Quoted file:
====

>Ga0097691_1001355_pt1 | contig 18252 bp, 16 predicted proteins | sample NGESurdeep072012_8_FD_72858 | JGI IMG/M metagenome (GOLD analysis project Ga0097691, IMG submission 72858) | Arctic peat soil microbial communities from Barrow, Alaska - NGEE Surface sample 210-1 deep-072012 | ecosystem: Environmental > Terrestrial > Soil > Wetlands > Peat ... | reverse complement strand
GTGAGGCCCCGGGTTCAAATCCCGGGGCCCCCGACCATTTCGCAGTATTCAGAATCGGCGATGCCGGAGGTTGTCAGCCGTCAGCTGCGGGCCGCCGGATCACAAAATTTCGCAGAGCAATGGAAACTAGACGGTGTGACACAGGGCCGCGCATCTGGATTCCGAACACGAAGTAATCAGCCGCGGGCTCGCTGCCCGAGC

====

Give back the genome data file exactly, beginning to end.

>Ga0097691_1001355_pt1 | contig 18252 bp, 16 predicted proteins | sample NGESurdeep072012_8_FD_72858 | JGI IMG/M metagenome (GOLD analysis project Ga0097691, IMG submission 72858) | Arctic peat soil microbial communities from Barrow, Alaska - NGEE Surface sample 210-1 deep-072012 | ecosystem: Environmental > Terrestrial > Soil > Wetlands > Peat ... | reverse complement strand
GTGAGGCCCCGGGTTCAAATCCCGGGGCCCCCGACCATTTCGCAGTATTCAGAATCGGCGATGCCGGAGGTTGTCAGCCGTCAGCTGCGGGCCGCCGGATCACAAAATTTCGCAGAGCAATGGAAACTAGACGGTGTGACACAGGGCCGCGCATCTGGATTCCGAACACGAAGTAATCAGCCGCGGGCTCGCTGCCCGAGC